Scare tactics obscure role of SWFs in economies
Sovereign wealth funds (SWFs) are investment mechanisms abused by mostly Arab and Asian countries to take control of strategic industries within developed economies. They should therefore be viewed with caution and regulated with homogenous global regulation to control their movements within the global market.
This is what Western economic leaders and politicians would like us to believe, but when stripped of their terrorist-style commentary and viewed through cold facts, SWFs have the potential to offer large benefits and to kick-start economic recovery.
An SWF is a specific type of investment vehicle used by a government or central bank to store and invest surplus cash. Few countries have them, but they are popular among Arab and Asian countries that run large trade surpluses. By keeping the large sums of foreign exchange inflows locked up in SWFs and out of the local economy, these countries prevent an increase in local money supply and inflation, as well as a rapid domestic currency appreciation.
These funds are then used to invest in offshore bonds and share markets as a way of maintaining the value of the fund or seeking returns. In resource-rich countries especially, SWFs are seen as a way of transforming the finite earnings of resources such as oil into longer-lasting and more sustainable sources of wealth.
But fear of foreign control and hostile economic takeover has sent commentary on SWFs into a blind turmoil. SWFs were particularly slandered when six US ports were temporarily bought by Dubai Ports World, and again with the attempt by the China National Offshore Oil Corporation to buy the US-based Unocal. The fact that both of these were state-owned enterprises and not SWFs seemed to elude Western politicians in their need to slander the emergence of new economic powers.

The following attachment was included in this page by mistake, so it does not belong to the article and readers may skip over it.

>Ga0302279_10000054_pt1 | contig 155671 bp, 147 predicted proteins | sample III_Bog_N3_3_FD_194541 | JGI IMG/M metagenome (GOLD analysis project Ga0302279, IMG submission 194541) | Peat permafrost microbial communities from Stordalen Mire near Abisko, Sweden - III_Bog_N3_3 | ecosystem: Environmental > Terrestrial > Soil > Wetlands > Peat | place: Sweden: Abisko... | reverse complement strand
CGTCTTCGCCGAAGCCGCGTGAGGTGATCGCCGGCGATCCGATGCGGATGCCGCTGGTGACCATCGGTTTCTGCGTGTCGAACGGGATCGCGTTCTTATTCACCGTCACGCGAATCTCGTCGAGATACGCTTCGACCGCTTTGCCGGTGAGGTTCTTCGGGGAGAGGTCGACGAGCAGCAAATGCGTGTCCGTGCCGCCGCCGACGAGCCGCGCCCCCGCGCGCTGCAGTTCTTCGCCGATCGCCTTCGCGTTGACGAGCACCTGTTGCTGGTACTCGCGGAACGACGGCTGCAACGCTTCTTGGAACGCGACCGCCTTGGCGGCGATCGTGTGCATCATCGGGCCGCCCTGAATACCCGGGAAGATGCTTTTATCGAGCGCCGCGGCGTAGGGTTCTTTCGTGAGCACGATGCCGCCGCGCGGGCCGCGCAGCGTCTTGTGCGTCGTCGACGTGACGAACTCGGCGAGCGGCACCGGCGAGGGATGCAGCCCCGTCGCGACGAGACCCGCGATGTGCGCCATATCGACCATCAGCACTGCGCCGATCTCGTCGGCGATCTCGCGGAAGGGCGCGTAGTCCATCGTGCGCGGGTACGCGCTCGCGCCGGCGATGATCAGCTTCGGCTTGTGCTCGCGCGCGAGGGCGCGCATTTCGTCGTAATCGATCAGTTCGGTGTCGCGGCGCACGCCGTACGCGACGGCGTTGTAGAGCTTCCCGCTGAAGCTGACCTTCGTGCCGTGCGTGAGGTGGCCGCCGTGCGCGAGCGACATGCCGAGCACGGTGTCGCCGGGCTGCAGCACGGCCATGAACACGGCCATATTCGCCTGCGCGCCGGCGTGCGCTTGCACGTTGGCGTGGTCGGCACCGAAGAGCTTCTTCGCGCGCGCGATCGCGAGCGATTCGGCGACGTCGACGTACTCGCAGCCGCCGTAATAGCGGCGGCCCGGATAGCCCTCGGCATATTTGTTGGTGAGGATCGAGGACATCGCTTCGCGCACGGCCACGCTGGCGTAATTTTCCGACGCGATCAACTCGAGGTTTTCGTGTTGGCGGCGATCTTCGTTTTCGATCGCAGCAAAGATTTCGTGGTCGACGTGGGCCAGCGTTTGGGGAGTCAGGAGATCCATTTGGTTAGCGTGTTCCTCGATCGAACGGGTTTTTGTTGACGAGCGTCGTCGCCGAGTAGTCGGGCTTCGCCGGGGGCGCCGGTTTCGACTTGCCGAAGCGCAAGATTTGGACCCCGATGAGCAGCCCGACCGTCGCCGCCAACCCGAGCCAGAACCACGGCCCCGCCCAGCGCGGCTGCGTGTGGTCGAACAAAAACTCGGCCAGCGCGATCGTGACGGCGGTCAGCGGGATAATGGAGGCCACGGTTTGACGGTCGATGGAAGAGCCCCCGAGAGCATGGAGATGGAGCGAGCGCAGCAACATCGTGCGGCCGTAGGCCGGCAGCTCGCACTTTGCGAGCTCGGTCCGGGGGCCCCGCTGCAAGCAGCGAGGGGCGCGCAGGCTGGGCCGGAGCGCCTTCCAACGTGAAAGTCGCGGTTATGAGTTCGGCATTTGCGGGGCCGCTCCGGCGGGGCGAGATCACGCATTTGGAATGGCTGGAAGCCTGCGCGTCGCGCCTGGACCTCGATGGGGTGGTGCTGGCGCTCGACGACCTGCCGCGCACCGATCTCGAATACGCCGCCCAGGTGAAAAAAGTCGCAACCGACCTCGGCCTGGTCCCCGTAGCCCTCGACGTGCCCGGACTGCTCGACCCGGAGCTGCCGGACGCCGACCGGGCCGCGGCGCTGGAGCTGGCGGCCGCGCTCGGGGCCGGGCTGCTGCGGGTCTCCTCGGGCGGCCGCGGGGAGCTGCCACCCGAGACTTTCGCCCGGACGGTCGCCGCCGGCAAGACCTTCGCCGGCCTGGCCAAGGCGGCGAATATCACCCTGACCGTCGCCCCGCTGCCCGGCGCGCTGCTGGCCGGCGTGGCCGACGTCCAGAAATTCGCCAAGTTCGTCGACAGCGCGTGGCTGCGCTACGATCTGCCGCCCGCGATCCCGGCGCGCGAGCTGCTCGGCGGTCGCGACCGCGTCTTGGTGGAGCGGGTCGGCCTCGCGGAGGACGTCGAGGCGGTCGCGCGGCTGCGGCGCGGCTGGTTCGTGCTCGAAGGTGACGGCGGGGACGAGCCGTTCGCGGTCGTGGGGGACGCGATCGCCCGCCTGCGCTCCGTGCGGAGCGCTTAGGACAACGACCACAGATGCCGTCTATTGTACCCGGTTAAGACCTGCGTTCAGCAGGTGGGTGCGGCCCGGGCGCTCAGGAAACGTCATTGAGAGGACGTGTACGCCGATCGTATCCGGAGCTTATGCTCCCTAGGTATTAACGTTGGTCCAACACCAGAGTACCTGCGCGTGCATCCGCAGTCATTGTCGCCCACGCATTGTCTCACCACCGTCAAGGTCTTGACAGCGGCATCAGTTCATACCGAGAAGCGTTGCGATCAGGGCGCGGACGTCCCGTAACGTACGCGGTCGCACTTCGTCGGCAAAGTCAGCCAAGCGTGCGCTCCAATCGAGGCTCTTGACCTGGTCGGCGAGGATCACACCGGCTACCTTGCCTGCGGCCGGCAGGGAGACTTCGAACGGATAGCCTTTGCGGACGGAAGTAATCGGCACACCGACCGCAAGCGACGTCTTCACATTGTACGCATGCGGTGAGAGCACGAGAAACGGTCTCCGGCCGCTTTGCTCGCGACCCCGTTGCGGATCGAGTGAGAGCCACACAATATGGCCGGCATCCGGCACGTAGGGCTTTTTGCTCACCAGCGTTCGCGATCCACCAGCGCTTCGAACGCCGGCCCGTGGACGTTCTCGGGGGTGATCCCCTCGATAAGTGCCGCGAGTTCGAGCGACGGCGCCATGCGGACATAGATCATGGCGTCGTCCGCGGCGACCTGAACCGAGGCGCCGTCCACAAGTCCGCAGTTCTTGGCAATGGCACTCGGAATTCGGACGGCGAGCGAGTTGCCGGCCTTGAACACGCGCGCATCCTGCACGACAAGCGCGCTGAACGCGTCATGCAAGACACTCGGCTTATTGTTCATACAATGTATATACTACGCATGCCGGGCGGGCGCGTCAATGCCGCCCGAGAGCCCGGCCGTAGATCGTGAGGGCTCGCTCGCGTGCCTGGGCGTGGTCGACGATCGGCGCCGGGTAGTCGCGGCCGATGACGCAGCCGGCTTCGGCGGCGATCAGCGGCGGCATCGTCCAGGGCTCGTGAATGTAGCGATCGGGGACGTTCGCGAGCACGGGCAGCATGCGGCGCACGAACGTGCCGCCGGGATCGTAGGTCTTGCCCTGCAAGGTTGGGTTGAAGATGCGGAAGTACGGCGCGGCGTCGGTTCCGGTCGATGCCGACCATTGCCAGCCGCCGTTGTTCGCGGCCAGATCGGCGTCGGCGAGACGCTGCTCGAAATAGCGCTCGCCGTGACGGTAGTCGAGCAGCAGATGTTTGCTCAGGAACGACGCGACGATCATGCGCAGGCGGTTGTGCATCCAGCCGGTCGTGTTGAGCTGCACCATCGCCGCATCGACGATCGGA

And therein lies an important difference: SWFs are not state-owned enterprises nor political vehicles. They are constructed by states to maximise returns on excess cash and managed by financial industry experts and not political officials. Their job is to find the highest rate of return at relatively low risk, anywhere, and to keep the country’s purse safe and growing. The funds can be used to help manage local economic instability or promote growth but in no cases has it been reported that SWFs have been used as tools of hostile foreign policy.
South Africa does not have a SWF and, with few excess financial reserves, would have little use for one. There is talk of creating a similar fund by increasing taxes on mining operations and using these funds to intervene in exchange rate markets in aid of mining exports and the economy at large. This proposal has a long way to go until the implications are fully understood.
South Africa and Africa as a whole, however, are likely to benefit hugely from the growth of SWF investment flows.
Growth predictions in Western economies are very low with expectations that interest rates will not rise back to their pre-crisis levels for many years to come. This makes them unattractive investment destinations.
SWFs are increasingly turning to African economies and other emerging markets as a place to store wealth. While the effective impact on local economic growth of these inflows needs to be questioned, SWFs may play a significant role in transferring surplus global funds to markets where they can be most productively used and thereby increase global economic efficiency and spur recovery.
Pierre Heistein is the convener for UCT’s Applied Economics for Smart Decision Making course.